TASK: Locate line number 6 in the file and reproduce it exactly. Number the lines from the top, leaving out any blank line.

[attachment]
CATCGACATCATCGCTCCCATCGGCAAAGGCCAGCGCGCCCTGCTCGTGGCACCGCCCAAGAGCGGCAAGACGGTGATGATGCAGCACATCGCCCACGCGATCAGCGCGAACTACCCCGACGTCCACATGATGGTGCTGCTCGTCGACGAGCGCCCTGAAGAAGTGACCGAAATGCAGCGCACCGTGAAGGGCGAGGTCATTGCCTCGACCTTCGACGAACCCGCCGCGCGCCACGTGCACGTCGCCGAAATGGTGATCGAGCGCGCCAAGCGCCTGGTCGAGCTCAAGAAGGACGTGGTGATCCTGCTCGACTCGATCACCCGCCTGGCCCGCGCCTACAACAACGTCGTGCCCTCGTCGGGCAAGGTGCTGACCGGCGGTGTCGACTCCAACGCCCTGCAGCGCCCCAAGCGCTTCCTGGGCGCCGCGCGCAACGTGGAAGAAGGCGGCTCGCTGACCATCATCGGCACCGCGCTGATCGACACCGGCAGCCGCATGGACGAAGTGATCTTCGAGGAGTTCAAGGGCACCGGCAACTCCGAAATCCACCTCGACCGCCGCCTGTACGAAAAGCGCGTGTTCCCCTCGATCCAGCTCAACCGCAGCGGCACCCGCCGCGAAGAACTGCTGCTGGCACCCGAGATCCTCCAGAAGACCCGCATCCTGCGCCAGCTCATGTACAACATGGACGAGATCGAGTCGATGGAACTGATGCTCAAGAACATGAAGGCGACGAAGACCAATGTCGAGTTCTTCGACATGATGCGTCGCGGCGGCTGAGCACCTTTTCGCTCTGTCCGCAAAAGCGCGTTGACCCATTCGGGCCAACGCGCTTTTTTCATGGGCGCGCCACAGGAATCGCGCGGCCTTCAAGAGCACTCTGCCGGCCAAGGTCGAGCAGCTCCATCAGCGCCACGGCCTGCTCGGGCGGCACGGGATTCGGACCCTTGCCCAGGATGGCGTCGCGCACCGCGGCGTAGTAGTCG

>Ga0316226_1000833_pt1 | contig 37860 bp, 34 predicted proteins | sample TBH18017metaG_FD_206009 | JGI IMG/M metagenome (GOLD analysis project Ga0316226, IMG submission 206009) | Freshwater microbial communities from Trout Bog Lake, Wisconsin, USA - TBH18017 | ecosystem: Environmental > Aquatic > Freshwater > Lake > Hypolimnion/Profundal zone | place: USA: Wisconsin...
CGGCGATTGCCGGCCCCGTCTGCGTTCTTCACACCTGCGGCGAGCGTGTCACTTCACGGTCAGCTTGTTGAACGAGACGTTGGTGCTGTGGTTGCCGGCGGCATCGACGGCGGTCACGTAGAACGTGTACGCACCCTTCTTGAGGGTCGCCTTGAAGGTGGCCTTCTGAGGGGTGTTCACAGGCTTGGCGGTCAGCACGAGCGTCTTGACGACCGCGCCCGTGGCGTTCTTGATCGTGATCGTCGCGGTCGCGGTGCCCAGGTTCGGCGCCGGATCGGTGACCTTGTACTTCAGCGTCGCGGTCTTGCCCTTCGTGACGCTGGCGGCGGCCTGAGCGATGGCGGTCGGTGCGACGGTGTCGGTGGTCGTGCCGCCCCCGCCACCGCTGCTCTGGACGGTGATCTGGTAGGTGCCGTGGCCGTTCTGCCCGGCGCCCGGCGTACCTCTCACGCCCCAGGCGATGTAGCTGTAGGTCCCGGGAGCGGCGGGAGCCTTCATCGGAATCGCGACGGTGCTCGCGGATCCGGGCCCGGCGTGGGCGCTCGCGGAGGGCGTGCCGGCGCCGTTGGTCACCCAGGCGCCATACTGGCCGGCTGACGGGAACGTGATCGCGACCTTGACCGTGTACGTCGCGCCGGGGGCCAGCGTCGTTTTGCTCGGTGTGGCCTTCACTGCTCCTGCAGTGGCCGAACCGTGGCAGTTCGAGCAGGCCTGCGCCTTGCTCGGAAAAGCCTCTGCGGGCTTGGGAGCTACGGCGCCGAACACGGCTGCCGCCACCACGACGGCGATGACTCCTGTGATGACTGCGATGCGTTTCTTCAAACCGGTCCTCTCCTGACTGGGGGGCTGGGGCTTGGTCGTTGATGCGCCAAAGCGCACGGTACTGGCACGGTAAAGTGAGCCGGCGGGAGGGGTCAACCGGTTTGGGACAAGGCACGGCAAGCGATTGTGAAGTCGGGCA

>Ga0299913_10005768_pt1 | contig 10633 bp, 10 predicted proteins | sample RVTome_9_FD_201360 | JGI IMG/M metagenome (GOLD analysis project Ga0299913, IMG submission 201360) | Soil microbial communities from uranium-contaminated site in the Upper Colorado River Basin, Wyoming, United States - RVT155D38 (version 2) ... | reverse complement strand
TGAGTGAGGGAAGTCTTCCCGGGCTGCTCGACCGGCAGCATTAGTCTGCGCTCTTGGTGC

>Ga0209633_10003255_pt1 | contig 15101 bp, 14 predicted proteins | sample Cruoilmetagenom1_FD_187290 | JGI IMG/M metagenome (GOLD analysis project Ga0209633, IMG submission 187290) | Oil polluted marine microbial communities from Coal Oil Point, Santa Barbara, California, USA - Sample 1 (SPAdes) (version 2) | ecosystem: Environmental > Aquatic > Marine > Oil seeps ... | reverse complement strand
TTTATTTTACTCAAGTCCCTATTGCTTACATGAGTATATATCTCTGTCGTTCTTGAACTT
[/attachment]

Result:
>Ga0209633_10003255_pt1 | contig 15101 bp, 14 predicted proteins | sample Cruoilmetagenom1_FD_187290 | JGI IMG/M metagenome (GOLD analysis project Ga0209633, IMG submission 187290) | Oil polluted marine microbial communities from Coal Oil Point, Santa Barbara, California, USA - Sample 1 (SPAdes) (version 2) | ecosystem: Environmental > Aquatic > Marine > Oil seeps ... | reverse complement strand